Updated Oct. 25 with a comment from Council President Kristiana Johnson
Rebuffing the Edmonds City Council’s Sept. 27 vote, Edmonds Mayor Dave Earling on Monday announced that he has sided with the Washington State Department of Ecology in supporting a narrower buffer for the Edmonds Marsh.
In a letter to Washington State Department of Ecology Director Maia D. Bellon, Earling said that the Ecology Department’s proposed 65-foot setback (50-foot buffer with a 15-foot building setback) is the best option for protecting the marsh. The city council by a 4-3 vote on Sept. 28 approved a 125-foot setback (a 110-foot buffer and a 15-foot setback).
In taking that vote, the council rejected the Ecology Department’s requested change to the council-approved 100-foot buffer in the city’s original Shoreline Master Program (SMP), stating that a 50-foot buffer and 15-foot setback is more consistent with the Edmonds Marsh Category II wetland classification.
The Shoreline Master Program is how the city is required to define, regulate and protect its shorelines, including the Edmonds Marsh. It is currently under review by the Washington State Department of Ecology in accordance with the State Growth Management Act.
In his letter, dated Oct. 21 but released to the media on Monday, Oct. 24, Earling said he agreed with Ecology’s assessment, citing concerns that the council’s alternative for a 125-foot total setback “fails to recognize existing conditions and results in a buffer only on paper.”
“It is more likely to act as a disincentive to redevelopment and enhancement opportunities and thus perpetuate the status quo,” Earling wrote.
In an announcement accompanying the letter’s release on Monday, Earling said that the Ecology’s proposed requirement for a 50-foot vegetative buffer with a 15-foot additional building setback “is much greater than existing setbacks along much of the marsh’s perimeter.” The 65-foot setback “will allow for reasonable development that will trigger much sought-after buffer and habitat enhancements around the marsh,” the announcement said.
In his letter to Bellon, Earling said that under the 65-foot setback, “any redevelopment would be required to significantly enhance the marsh environment, not only through a vegetated buffer but also through improved stormwater management. This is a real world solution to protecting and improving our valuable marsh.”
The Sept. 28 council vote for the wider buffer was supported by Council President Kristiana Johnson and Councilmembers Diane Buckshnis, Adrienne Fraley-Monillas and Mike Nelson. Opposing the measure were Councilmembers Neil Tibbott, Tom Mesaros and Dave Teitzel.
Like Earling, those councilmembers opposing the wider buffer had argued that it would not ensure better protection for the marsh, because it would limit what the Port of Edmonds — which owns the property next to marsh — could accomplish by making marsh improvements through redevelopment.
Rsponding to the mayor’s decision, Councilmember Mike Nelson said that 110-foot buffers are “supported by the best available science from Ecology’s own 2016 guidelines. These protective buffers are in the best interest of our marsh, the best interest for economic development, and the best interest for the people of Edmonds and its future generations,” Nelson said.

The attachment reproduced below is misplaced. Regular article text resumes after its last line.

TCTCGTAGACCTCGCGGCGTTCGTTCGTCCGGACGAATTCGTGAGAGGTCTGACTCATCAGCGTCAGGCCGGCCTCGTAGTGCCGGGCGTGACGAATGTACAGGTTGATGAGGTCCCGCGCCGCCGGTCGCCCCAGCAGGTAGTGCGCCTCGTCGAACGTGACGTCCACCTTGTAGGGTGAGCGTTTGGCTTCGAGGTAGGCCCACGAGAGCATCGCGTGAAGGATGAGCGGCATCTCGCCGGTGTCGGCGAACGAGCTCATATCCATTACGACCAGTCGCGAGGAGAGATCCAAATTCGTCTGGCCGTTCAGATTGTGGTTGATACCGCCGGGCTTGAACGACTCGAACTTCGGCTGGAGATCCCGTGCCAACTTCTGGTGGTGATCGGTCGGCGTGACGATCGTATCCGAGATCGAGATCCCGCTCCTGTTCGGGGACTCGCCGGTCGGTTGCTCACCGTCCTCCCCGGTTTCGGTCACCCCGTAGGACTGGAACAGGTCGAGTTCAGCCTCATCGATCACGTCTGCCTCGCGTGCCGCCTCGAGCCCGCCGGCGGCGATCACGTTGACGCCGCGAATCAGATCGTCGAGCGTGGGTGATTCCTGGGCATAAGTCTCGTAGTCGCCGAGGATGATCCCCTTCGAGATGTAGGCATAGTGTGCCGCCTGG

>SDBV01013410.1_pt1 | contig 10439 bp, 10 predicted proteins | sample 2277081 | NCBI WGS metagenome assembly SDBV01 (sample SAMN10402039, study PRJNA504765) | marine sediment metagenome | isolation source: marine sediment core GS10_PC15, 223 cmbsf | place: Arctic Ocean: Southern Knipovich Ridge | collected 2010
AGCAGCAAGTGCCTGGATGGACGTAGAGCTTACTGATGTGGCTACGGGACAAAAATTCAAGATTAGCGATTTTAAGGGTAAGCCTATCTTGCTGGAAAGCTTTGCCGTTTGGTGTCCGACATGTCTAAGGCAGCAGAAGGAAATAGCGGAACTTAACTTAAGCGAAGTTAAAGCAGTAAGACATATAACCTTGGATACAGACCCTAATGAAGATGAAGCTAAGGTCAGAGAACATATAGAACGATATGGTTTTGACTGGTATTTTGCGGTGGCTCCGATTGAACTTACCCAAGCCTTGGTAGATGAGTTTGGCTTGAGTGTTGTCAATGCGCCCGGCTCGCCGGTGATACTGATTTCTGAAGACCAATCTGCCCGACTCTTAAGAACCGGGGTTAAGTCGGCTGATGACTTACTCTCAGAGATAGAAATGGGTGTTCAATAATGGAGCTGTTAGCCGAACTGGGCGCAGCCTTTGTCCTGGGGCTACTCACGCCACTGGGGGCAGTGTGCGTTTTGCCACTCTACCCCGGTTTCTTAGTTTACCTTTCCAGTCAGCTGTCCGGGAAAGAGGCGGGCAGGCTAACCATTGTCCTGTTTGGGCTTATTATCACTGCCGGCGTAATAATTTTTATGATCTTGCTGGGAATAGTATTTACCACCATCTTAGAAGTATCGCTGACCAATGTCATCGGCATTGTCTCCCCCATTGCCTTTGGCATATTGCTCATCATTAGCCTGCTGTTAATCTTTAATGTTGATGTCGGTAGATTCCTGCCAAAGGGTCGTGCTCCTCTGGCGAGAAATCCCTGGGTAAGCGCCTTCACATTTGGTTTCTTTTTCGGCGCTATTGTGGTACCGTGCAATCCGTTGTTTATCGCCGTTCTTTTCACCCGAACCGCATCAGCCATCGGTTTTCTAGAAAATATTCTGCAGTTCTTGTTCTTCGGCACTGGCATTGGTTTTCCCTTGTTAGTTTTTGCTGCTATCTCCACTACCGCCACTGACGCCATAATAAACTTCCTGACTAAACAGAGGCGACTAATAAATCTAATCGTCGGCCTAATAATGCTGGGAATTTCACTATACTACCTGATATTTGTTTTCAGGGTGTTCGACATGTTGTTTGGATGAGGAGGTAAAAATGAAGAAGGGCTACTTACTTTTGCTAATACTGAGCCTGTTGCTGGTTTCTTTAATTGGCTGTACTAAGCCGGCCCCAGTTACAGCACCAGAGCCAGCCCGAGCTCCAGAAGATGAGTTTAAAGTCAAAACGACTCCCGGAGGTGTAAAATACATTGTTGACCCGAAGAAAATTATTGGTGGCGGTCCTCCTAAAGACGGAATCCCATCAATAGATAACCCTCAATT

“The real world has cut the marsh down to half its size and it is one of the few remaining estuary wetlands left in the entire Puget Sound,” Nelson added. “I believe our neighbors can successfully develop and thrive outside the marsh’s protective buffers supported by council.”
Buckshnis, a long-time supporter of the wider marsh buffer, said that Earling’s position doesn’t come as a surprise, as the mayor had already notified some councilmembers he was not willing to accept the council’s decision.
“As legislators, we must rely on governing laws, guidelines and rules to provide justification for our decisions,” Buckshnis said. “Someone has to speak on behalf of the environment and as I have said many times before, I am willing to take that responsibility.”
Fraley-Monillas intimated that the lesser buffer “was suggested by Ecology after discussions with the Port of Edmonds.”
“Unfortunately it appears the port and others that might have received greater economic value from the denigration of our environment is still in opposition to this well-crafted code,” she added.
The councilmembers who voted for the wider buffer “believe this will create the greatest environmental and economic impact for the citizens,” Fraley-Monillas said.
Council President Kristiana Johnson said she was “very disappointed” by the mayor’s letter, stating that Earling “used the power of his office to represent his personal views.”
The fact the mayor sent his letter two days after the city’s official letter, which Johnson signed on behalf of the city council, “serves to confuse and denigrate the city council’s action regarding the marsh buffers,” Johnson said.
“I am very disappointed with the Mayor and the way he chose to undermine the work of the City Council in his letter to the DOE,” Johnson continued. “His process was neither open nor transparent. He blindsided the city council. His letter was an egregious interference with the city’s legislative process, in my opinion.”
The next step is for Ecology Department Director Bellon to issue a final ruling after reviewing the city’s response, which was included in a letter that the council approved Oct. 19.
— By Teresa Wippel